Previewing the FCS Title Chase

BRITTANY HOFMANN | THE SPECTRUM
The Bison should keep feeding Lance Dunn (10) and the rest of the backfield after a seven touchdown performance.

The second round of the FCS Playoffs offered intriguing matchups and narrow margins, but at the end of the day, the top eight teams lived to see another day. For the first time since the playoff field expanded in 2013, all eight seeded teams reached the quarterfinals. While questions swirled over whether or not the selection committee made the right choices, the top teams proved them right.

As the field continues to shrink, so too does the margin for error. With the race for Frisco at a fever pitch, expect two things: the unexpected and seven more dogfights to crown a champion.

Colgate vs. North Dakota State

Sure, Colgate was the No. 8 seed in the tournament, but by no means were they favored in their second round tilt with James Madison. Tied at 20 in the final seconds, Chris Puzzi banged home a 38-yard field goal to set the Raiders up for a Saturday morning date at the Fargodome.

While Puzzi was the hero, it was Colgate’s swarming defense that made the difference. The Raiders picked off Dukes’ quarterback Ben DiNucci five times and easily could have won by a greater margin. Margin of victory is meaningless in December, as the Raiders are well aware. However, the Colgate offense was lackluster, which spells doom against NDSU.

The Bison limited Montana State to three third-down conversions on 15 attempts. Meanwhile, Colgate went three-and-out four times against James Madison. If the Raiders cannot advance the ball, the Bison will have favorable field position and it will get dark early for Colgate.

South Dakota State vs. Kennesaw State

The Owls were fortunate to squeak by Wofford in the second round, narrowly winning by a 13-10 score. They’ll have their work cut out for them this Saturday when they host an SDSU team that dumped 51 points on Duquesne in the snow this past weekend. KSU’s low scoring output is alarming given the Owls averaged 53.5 points per game in the regular season.

With the way the Jackrabbits are playing, KSU will need to return to their high-scoring ways. Taryn Christion may have posted one of his worst completion percentages of the season against Duquesne, but the four-year starter is one of the subdivision’s savviest men under center.

The Owls counter with Chandler Burks, a Swiss Army knife at the helm of the offense. If the Jacks can throw Burks off his game, the rest of the KSU offense will crumble. It could be a shootout or a blowout in Georgia. Either way, it’s likely SDSU comes out on top and sets up a semifinal grudge match with the Bison.

The Jackrabbits will likely make their second trip to Fargo this season for what could be the juiciest game of the year. SDSU lost the Dakota Marker, which only serves to fan the flames of the rivalry meeting. As it stands, it is NDSU versus the field, but the Jacks are better equipped than anyone else to give the Bison fits. SDSU was the only squad to truly give NDSU a run for its money, and they will do it again in the semifinals. Ultimately, with the home crowd behind them, the Bison will advance to their seventh trip to Frisco.

Maine vs. Weber State

No squad made a louder statement in the second round than Maine. The Black Bears scored three touchdowns in the first quarter to deliver a knockout punch to Jacksonville State. While the Gamecocks were a shell of the perennial power they are known to be, the Black Bears’ 55-27 win is no less impressive.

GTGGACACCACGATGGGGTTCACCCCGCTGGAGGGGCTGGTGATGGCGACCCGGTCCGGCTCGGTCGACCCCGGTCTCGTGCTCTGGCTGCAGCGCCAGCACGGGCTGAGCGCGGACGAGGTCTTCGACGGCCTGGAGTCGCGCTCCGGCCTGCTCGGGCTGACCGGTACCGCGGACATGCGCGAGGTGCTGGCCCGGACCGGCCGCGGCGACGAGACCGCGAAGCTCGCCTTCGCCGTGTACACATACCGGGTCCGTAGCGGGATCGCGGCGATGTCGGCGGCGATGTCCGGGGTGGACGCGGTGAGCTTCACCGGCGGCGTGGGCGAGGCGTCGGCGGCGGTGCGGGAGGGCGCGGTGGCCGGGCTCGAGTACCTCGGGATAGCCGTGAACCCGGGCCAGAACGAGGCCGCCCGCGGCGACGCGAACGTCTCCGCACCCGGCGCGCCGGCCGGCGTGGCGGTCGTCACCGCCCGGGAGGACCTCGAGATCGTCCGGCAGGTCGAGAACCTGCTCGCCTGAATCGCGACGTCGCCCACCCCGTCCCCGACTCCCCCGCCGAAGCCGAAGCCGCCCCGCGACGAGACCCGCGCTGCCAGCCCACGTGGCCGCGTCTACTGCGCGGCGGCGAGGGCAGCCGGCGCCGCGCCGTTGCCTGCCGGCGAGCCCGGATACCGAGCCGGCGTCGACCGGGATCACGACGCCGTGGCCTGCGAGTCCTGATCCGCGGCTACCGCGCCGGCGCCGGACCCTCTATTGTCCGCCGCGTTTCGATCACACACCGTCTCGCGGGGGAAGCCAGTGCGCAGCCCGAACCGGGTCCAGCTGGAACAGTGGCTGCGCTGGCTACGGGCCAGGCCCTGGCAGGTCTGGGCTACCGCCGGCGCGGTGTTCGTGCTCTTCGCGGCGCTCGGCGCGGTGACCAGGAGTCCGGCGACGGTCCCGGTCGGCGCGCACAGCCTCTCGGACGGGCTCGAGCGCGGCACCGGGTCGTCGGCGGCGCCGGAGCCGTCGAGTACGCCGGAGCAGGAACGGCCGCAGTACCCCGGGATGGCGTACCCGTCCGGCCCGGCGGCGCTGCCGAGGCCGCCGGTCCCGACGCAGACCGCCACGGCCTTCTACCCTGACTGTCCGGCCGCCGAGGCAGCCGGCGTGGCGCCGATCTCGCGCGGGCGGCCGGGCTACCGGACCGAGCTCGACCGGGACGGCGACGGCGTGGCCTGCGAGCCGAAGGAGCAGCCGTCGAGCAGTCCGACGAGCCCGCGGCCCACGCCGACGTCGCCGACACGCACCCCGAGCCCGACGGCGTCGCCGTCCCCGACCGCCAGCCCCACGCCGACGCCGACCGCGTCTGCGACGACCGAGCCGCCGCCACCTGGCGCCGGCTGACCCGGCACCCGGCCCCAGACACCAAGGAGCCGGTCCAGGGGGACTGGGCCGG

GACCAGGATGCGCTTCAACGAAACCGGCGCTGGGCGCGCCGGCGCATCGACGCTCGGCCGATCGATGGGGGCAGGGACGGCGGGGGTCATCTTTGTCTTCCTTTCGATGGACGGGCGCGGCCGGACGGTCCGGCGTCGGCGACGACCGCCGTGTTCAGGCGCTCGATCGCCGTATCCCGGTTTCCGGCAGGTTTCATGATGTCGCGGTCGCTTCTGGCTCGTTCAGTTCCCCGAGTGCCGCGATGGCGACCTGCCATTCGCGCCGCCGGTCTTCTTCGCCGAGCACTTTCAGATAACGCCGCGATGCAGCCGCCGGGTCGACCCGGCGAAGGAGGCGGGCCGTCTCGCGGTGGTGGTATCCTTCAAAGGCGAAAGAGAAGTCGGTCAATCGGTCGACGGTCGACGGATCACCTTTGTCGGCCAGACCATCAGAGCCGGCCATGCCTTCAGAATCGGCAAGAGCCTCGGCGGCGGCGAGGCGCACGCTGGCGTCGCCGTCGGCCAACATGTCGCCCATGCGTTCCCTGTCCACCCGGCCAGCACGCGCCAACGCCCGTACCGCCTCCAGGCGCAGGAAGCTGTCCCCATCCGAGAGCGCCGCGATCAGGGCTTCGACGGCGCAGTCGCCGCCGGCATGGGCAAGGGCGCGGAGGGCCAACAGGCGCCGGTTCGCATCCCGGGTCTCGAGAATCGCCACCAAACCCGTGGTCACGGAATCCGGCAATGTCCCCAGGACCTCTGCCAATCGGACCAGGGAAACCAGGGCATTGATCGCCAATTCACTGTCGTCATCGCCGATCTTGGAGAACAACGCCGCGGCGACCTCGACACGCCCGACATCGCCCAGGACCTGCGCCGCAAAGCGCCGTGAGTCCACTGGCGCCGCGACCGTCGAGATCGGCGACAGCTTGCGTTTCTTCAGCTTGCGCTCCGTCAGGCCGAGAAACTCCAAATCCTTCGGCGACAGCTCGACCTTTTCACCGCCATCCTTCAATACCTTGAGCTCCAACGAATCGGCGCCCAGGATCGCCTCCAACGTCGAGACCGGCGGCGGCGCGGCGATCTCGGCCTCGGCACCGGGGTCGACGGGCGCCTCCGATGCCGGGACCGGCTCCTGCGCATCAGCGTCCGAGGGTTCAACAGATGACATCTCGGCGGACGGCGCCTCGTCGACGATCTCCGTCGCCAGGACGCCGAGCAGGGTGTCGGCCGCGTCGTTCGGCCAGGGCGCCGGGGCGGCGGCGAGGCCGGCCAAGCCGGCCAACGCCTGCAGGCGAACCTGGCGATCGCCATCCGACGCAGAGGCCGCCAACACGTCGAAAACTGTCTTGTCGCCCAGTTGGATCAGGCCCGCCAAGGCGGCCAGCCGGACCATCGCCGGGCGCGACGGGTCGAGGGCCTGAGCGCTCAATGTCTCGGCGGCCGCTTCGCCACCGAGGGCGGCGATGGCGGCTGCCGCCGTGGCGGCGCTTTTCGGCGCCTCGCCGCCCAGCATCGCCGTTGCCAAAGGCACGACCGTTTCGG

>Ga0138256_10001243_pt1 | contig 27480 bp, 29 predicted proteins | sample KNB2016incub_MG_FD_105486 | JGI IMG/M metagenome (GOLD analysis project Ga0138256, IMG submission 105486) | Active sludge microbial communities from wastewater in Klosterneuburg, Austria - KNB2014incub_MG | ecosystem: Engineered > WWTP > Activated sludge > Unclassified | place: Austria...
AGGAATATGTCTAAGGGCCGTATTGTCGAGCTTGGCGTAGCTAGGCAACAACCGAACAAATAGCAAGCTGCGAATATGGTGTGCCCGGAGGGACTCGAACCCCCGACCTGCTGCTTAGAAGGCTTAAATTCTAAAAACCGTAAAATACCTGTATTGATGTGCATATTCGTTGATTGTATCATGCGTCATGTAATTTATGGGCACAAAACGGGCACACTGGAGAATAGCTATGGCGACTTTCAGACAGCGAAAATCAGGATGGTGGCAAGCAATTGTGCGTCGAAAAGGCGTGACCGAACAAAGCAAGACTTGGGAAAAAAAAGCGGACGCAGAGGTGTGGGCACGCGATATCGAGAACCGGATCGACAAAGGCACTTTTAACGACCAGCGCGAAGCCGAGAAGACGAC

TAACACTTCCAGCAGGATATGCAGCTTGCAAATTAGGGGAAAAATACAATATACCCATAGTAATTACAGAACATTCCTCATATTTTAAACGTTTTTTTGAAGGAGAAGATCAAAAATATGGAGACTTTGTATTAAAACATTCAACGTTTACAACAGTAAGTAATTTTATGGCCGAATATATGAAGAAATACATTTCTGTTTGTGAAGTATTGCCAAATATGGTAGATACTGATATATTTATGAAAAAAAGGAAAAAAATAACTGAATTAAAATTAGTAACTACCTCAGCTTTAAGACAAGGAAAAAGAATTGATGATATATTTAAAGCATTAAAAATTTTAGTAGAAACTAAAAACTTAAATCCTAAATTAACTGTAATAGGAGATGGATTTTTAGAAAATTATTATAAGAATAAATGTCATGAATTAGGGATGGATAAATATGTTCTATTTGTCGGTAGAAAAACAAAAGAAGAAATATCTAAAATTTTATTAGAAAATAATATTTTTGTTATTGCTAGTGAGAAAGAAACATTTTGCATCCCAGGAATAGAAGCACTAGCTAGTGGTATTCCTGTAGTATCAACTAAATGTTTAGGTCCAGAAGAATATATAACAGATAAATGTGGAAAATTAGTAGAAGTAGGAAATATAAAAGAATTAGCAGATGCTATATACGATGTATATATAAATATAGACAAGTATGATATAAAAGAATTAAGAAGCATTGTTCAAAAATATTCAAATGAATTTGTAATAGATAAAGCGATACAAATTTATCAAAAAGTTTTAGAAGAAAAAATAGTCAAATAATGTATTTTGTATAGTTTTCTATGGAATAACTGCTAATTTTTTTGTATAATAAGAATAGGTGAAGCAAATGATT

Unfortunately, the Colonial Athletic Association champions drew the short straw with respect to travel. Maine will have to travel over 2,000 miles and cross multiple time zones for their contest in Ogden, Utah with Weber State. On top of that, they will run into one of the nation’s top defenses in the process.

The Wildcat defense has allowed 21 points per game this season, while all three of Maine’s losses this season have come when they failed to reach that mark. The Black Bears’ quest to reach the semifinals for the first time in school history will have to wait another year.

UC Davis vs. Eastern Washington

The final matchup of the quarterfinals features an all-Big Sky clash, as the Aggies and Eagles meet for the second time in 2018. UC Davis will hope to put up a far better showing than they did Nov. 10. EWU walloped the Aggies by a score of 59-20 in what was a top-five matchup at the time.

Like Colgate, UC Davis should have won their second round matchup by a wider margin. The Aggies topped Northern Iowa by a touchdown, but failed to capitalize on either of Eli Dunne’s two interceptions or Austin Errthum’s two missed field goals. Truthfully, the Aggies were lucky to edge out the victory.

It appeared as though EWU’s season was in peril when star quarterback Gage Gubrud’s season was cut short early in October due to a toe injury. Quite the opposite has been the case, as sophomore Eric Barriere has stepped in and lit up the scoreboard. The Eagles have the home field advantage and will move on to another Big Sky rendezvous with Weber State in the semis.

The thought of seeing Weber State again is not a pleasing one for EWU fans. The Wildcats held the high-scoring Eagles to just six points in their regular season meeting and are more than capable of doing so again. Of course, that came in Barriere’s second career start, which was his worst outing of the season. What bodes well for the Eagles is that they shut out Weber State for the final 53 minutes of the game. It’s a difficult matchup to call, but the Wildcats have the edge.

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